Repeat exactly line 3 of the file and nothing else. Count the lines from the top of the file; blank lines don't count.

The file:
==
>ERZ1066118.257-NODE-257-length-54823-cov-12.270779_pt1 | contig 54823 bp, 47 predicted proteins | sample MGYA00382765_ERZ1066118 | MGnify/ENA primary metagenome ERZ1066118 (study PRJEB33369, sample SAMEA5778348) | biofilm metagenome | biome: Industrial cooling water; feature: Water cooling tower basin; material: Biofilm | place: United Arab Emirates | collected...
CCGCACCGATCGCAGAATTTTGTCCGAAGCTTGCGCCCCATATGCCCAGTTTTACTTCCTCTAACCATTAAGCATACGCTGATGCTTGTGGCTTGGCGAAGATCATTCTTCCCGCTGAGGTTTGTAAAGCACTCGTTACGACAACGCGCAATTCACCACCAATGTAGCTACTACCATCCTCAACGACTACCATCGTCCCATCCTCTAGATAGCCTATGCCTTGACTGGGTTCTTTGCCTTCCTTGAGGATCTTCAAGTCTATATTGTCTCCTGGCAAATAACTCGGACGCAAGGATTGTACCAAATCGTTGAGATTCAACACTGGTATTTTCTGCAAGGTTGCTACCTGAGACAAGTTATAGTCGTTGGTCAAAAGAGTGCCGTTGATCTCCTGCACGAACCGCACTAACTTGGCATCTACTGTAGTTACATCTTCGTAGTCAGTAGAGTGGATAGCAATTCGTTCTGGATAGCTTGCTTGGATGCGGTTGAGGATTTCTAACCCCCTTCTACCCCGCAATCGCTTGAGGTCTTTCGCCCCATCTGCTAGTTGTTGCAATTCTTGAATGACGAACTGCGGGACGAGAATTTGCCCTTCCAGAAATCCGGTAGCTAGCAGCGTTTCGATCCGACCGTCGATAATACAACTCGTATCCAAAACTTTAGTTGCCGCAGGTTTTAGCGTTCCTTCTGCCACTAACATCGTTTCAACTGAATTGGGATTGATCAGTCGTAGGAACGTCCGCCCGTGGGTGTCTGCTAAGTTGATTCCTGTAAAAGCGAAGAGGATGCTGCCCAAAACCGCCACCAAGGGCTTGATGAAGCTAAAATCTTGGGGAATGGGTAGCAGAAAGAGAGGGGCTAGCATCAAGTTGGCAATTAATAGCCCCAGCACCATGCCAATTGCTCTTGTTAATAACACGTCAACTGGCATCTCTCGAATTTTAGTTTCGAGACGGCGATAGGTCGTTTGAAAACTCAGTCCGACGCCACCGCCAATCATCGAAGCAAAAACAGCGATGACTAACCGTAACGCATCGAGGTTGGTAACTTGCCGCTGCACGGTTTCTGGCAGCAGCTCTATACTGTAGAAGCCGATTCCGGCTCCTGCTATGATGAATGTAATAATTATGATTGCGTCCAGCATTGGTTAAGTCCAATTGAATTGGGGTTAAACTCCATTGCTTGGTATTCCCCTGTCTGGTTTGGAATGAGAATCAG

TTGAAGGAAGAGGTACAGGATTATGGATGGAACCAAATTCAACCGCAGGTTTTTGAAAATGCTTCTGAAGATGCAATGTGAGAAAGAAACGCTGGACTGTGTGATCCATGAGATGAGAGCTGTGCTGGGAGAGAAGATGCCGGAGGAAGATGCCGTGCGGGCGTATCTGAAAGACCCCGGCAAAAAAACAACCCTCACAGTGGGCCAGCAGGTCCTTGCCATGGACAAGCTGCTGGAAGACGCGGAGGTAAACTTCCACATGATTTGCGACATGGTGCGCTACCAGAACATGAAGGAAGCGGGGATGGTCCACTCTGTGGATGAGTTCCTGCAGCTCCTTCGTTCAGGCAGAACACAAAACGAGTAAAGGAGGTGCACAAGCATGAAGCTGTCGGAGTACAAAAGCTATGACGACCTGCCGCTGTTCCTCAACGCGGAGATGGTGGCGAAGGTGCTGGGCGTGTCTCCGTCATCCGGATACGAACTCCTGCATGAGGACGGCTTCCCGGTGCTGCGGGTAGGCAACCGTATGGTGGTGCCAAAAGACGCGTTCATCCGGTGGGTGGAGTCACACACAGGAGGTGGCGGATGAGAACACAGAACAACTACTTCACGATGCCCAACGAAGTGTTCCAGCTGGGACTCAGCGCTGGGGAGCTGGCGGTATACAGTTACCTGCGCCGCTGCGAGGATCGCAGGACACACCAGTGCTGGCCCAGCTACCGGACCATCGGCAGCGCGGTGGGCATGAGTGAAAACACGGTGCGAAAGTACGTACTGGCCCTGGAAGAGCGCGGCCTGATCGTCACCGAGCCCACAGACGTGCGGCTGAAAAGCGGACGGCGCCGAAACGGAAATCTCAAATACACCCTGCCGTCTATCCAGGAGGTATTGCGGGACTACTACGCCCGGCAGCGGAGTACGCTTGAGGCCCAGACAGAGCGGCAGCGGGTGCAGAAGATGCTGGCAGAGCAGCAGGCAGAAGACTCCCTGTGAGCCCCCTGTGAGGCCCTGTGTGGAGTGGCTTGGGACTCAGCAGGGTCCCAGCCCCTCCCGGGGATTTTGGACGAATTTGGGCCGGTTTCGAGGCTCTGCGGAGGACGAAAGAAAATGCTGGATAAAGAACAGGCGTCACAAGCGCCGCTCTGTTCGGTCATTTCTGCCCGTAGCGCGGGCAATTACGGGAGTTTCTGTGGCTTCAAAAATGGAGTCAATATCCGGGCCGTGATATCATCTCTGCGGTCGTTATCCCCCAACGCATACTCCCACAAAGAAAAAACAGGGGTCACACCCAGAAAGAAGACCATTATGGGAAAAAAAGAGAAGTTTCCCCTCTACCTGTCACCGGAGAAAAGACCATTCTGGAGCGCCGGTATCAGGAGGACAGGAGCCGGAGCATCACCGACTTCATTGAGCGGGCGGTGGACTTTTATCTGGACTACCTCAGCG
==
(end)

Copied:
TTGAAGGAAGAGGTACAGGATTATGGATGGAACCAAATTCAACCGCAGGTTTTTGAAAATGCTTCTGAAGATGCAATGTGAGAAAGAAACGCTGGACTGTGTGATCCATGAGATGAGAGCTGTGCTGGGAGAGAAGATGCCGGAGGAAGATGCCGTGCGGGCGTATCTGAAAGACCCCGGCAAAAAAACAACCCTCACAGTGGGCCAGCAGGTCCTTGCCATGGACAAGCTGCTGGAAGACGCGGAGGTAAACTTCCACATGATTTGCGACATGGTGCGCTACCAGAACATGAAGGAAGCGGGGATGGTCCACTCTGTGGATGAGTTCCTGCAGCTCCTTCGTTCAGGCAGAACACAAAACGAGTAAAGGAGGTGCACAAGCATGAAGCTGTCGGAGTACAAAAGCTATGACGACCTGCCGCTGTTCCTCAACGCGGAGATGGTGGCGAAGGTGCTGGGCGTGTCTCCGTCATCCGGATACGAACTCCTGCATGAGGACGGCTTCCCGGTGCTGCGGGTAGGCAACCGTATGGTGGTGCCAAAAGACGCGTTCATCCGGTGGGTGGAGTCACACACAGGAGGTGGCGGATGAGAACACAGAACAACTACTTCACGATGCCCAACGAAGTGTTCCAGCTGGGACTCAGCGCTGGGGAGCTGGCGGTATACAGTTACCTGCGCCGCTGCGAGGATCGCAGGACACACCAGTGCTGGCCCAGCTACCGGACCATCGGCAGCGCGGTGGGCATGAGTGAAAACACGGTGCGAAAGTACGTACTGGCCCTGGAAGAGCGCGGCCTGATCGTCACCGAGCCCACAGACGTGCGGCTGAAAAGCGGACGGCGCCGAAACGGAAATCTCAAATACACCCTGCCGTCTATCCAGGAGGTATTGCGGGACTACTACGCCCGGCAGCGGAGTACGCTTGAGGCCCAGACAGAGCGGCAGCGGGTGCAGAAGATGCTGGCAGAGCAGCAGGCAGAAGACTCCCTGTGAGCCCCCTGTGAGGCCCTGTGTGGAGTGGCTTGGGACTCAGCAGGGTCCCAGCCCCTCCCGGGGATTTTGGACGAATTTGGGCCGGTTTCGAGGCTCTGCGGAGGACGAAAGAAAATGCTGGATAAAGAACAGGCGTCACAAGCGCCGCTCTGTTCGGTCATTTCTGCCCGTAGCGCGGGCAATTACGGGAGTTTCTGTGGCTTCAAAAATGGAGTCAATATCCGGGCCGTGATATCATCTCTGCGGTCGTTATCCCCCAACGCATACTCCCACAAAGAAAAAACAGGGGTCACACCCAGAAAGAAGACCATTATGGGAAAAAAAGAGAAGTTTCCCCTCTACCTGTCACCGGAGAAAAGACCATTCTGGAGCGCCGGTATCAGGAGGACAGGAGCCGGAGCATCACCGACTTCATTGAGCGGGCGGTGGACTTTTATCTGGACTACCTCAGCG